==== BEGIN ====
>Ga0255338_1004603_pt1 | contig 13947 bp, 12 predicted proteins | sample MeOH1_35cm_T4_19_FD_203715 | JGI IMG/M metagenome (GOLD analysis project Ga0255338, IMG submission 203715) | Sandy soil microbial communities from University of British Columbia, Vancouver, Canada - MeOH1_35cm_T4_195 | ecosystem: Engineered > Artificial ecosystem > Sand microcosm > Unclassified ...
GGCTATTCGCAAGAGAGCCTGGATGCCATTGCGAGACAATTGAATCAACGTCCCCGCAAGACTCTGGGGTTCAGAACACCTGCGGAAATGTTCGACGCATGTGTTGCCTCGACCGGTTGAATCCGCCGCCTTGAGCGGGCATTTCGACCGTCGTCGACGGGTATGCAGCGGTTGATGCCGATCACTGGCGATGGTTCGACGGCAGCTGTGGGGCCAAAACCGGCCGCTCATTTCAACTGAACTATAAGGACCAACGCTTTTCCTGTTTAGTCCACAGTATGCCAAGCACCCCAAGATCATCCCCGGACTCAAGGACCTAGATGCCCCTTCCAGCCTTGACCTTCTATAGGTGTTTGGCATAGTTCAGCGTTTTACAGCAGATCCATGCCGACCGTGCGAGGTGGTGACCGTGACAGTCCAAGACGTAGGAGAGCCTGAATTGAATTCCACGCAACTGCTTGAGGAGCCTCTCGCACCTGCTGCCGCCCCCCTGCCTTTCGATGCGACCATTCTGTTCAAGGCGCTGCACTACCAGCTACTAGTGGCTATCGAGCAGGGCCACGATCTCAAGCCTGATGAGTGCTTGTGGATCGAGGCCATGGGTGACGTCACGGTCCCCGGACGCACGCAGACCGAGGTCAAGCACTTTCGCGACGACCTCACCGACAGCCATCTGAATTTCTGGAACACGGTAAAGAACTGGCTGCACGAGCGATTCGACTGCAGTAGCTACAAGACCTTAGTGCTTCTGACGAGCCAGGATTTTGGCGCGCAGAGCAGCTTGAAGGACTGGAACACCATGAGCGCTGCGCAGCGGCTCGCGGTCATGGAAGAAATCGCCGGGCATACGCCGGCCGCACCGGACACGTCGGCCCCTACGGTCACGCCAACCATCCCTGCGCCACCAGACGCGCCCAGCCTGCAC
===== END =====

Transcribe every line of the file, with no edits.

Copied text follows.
>Ga0255338_1004603_pt1 | contig 13947 bp, 12 predicted proteins | sample MeOH1_35cm_T4_19_FD_203715 | JGI IMG/M metagenome (GOLD analysis project Ga0255338, IMG submission 203715) | Sandy soil microbial communities from University of British Columbia, Vancouver, Canada - MeOH1_35cm_T4_195 | ecosystem: Engineered > Artificial ecosystem > Sand microcosm > Unclassified ...
GGCTATTCGCAAGAGAGCCTGGATGCCATTGCGAGACAATTGAATCAACGTCCCCGCAAGACTCTGGGGTTCAGAACACCTGCGGAAATGTTCGACGCATGTGTTGCCTCGACCGGTTGAATCCGCCGCCTTGAGCGGGCATTTCGACCGTCGTCGACGGGTATGCAGCGGTTGATGCCGATCACTGGCGATGGTTCGACGGCAGCTGTGGGGCCAAAACCGGCCGCTCATTTCAACTGAACTATAAGGACCAACGCTTTTCCTGTTTAGTCCACAGTATGCCAAGCACCCCAAGATCATCCCCGGACTCAAGGACCTAGATGCCCCTTCCAGCCTTGACCTTCTATAGGTGTTTGGCATAGTTCAGCGTTTTACAGCAGATCCATGCCGACCGTGCGAGGTGGTGACCGTGACAGTCCAAGACGTAGGAGAGCCTGAATTGAATTCCACGCAACTGCTTGAGGAGCCTCTCGCACCTGCTGCCGCCCCCCTGCCTTTCGATGCGACCATTCTGTTCAAGGCGCTGCACTACCAGCTACTAGTGGCTATCGAGCAGGGCCACGATCTCAAGCCTGATGAGTGCTTGTGGATCGAGGCCATGGGTGACGTCACGGTCCCCGGACGCACGCAGACCGAGGTCAAGCACTTTCGCGACGACCTCACCGACAGCCATCTGAATTTCTGGAACACGGTAAAGAACTGGCTGCACGAGCGATTCGACTGCAGTAGCTACAAGACCTTAGTGCTTCTGACGAGCCAGGATTTTGGCGCGCAGAGCAGCTTGAAGGACTGGAACACCATGAGCGCTGCGCAGCGGCTCGCGGTCATGGAAGAAATCGCCGGGCATACGCCGGCCGCACCGGACACGTCGGCCCCTACGGTCACGCCAACCATCCCTGCGCCACCAGACGCGCCCAGCCTGCAC